The Weblog world,  even though mostly based on XML technologies which are touted as "Standardized" are not yet in sync as to how their entries are "tagged" and what additional features are supplied.   The longer articles I wrote in Radio Userland did not get picked up bythe export process I used to convert all the other entries into a format "importable" by the other system.  Further, the entries that did get migrated over have quite a few "Shortcuts" which Radio outputs to the html files as a href links,  but the export tool left in their native "Radio shortcut format" ,, which was simply to enclose the "Shortcut" in double quotes (like "this is a link".  Radio stores the Shortcut names in a special table that it checks for matches to what's in the quotes (which now seems lilke an odd choice to have us unsupsecting Radio "shortcut users" use).  Now I've got all these "quoted" titles ,  many of which are  actually article and entry titles that get converted to html links on the fly when Radio builds the html files with the latest entries included. 




How the Online Church concept changes with the technology

Tue, 27 May 2003 22:36:44 GMT

A new post in Theology Project, "Theology Project 2003" ,  where I take a whack at what my DMin project,  if it were to continue on "where I left off" (Just getting into the implementation of some online community platform).  



Small Pieces Loosely Joined

Sun, 25 May 2003 17:13:19 GMT

This site for the Book has all the text (it looks like it does) and discussions branching out in all directions,  creating a lot of "loosely joined pieces"



New Webhost Possibilities

Wed, 02 Apr 2003 18:21:43 GMT

If things go well with this new webhost that I will be "tinkering with" very soon,  then theoblogical.org will be moving over there.  The Church site might also go if the Community Starter Kit seems to be a good framework to use to redesign our Church site.

The following features from the asp.net Starter Kit descriptions for "Community Starter Kit" seem to suggest to me that this might be the ticket for what I envision for Church web site development (with a few tweaks of course):

Includes Six Standard Content Modules

  • Articles
    • Self explanatory; basic content
  • Links
    • Enable Church members to contribute and editorialize on links of interest around certain issues
  • Downloads
    • Enable sharing of pdfs, Church publications,  etc.
  • Photo Gallery
    • Enable collaboration on sharing photos taken of Church events,  show off family photos in personal membership area
  • Events
    • Publicize and administer calendar for Church schedule
  • Books
    • Provide area for reccommended books (from staff,  classes, members with posting priveleges)

Create Multiple Communities with a Single Installation

  • Set community quotas
    • Set up content quotas for Staff, Contributors, Editors, and members

Additional Features

  • Send Newsletters
    • To notify the non-Web-savvy or those without affordable access, via email
  • Create voting polls
    • Get a sense of the group around issues, vote on Web content ideas 
  • Supports RSS news feeds and XML Web services
    • Enable customized information to be presented to users who choose to be alerted when appropriate/relevant content and events are added 



A renewed thesis: Opportunities for the Church in Online Community

Sat, 22 Mar 2003 15:19:01 GMT

I have been thinking about the Doctorate of Ministry (aka DMin) program that started me on this "Church and the Web" vocational journey.  I had completed all the steps save the final project back in the Spring of 1997,  just prior to my moving to Nashville to work fulltime.  I regret having abandoned that program,  but I was consumed in rapidly acquiring every Web development skill I could in order to "keep up" and stay abreast of needed Web development skills.  Perhaps it's not a dead issue.  Many of those original convictions expressed in those papers written between 1993 and 1997 are still valid, but in need of update as new Web technologies have come and gone.  The options for providing community tools and "places" as a ministry of the Church,  have grown dramatically.  Would there be a DMin program that could help me complete or "re-engage" with those directions?   (The papers I had thus far submitted can be seen here)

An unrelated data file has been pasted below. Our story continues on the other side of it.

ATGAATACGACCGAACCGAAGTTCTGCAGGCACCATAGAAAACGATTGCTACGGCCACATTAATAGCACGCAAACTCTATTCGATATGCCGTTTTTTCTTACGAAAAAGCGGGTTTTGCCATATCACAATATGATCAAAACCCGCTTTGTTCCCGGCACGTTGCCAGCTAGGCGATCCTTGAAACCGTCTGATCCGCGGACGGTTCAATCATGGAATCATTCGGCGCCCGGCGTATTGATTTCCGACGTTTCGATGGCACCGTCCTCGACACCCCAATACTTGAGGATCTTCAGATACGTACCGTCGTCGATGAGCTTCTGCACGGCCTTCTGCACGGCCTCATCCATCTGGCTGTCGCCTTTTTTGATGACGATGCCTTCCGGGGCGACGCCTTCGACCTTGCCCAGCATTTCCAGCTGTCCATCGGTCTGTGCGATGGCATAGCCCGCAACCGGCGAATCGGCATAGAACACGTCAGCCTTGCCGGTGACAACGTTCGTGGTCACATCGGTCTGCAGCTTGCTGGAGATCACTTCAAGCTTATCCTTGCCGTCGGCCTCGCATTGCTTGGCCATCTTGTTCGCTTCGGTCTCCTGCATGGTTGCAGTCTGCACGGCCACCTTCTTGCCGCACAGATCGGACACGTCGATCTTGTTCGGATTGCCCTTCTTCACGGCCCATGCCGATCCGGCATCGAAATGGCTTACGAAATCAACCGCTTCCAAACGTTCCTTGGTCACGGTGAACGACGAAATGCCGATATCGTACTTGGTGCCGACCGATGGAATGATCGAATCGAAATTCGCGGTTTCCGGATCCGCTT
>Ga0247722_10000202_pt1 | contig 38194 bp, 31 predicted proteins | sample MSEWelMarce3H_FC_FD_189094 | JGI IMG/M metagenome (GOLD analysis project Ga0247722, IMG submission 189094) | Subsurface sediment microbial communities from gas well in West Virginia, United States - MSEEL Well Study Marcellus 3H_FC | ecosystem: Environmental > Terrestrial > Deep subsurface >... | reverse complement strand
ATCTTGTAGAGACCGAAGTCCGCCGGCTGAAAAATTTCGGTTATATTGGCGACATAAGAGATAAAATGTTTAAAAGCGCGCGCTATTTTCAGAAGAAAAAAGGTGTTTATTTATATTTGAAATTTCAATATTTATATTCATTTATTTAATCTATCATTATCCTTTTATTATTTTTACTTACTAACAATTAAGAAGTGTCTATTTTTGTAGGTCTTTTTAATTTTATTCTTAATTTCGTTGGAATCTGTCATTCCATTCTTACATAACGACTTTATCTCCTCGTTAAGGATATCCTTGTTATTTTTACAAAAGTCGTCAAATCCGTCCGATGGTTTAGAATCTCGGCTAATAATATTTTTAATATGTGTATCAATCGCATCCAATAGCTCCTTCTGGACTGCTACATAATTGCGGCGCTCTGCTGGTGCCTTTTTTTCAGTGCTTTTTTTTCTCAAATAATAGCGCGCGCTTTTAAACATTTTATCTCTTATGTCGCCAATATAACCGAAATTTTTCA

Webs are worth investment of Communication Staff Time

Tue, 11 Feb 2003 15:21:34 GMT

Another in a plethora of good tips and insights from an article written almost 3 years ago, "Creating a Congregational Web Site"

Congregations choosing to develop web sites should make at least the same level of human resource commitment to it that they do to the Sunday bulletin or monthly newsletter.




Creating A Congregational Web Site

Tue, 11 Feb 2003 14:00:04 GMT

In many important ways a well-managed congregational web site will gently integrate congregational communication into the everyday lives of members.

This article (from where the above quote comes) from Fuller Seminary and Thomas Walker has the kind of flavor with which I can resonate.  It emphasizes the importance of a Church's Website as a way of "telling a story" and seeking to find ways to "integrate the life of the user with the life of the Church;  or for those to whom this has already happened (and hopefully there is a few of those),  to help them extend their connections with others,  their "schedule" and their connection to News in the world which is of concern to them in their daily living out of their faith (which hopefully will cover a lot of the news in the world today -- ie the consideration and deliberations toward war,   and other concerns like those I have with the many areas of potential harm that can be inflicted by the Bush administration across the board: environment, economy, social justice,  and on and on and on.  There are people in the Churches that I have been involved with in these past 6 years who need something like these kinds of Church Webs to "keep their spirtual juices" going even when they are not "gathered together".  I feel so "drawn" to the communty of faith at moments when I long to be "present in the flesh",  and so online discussions,  email,  Web site news, Weblogs of others and writing my own,  searching for OTHERS who are writing about similar thngs and similar concerns--- all of these are precious ----or like the mastercard commerical says: Priceless.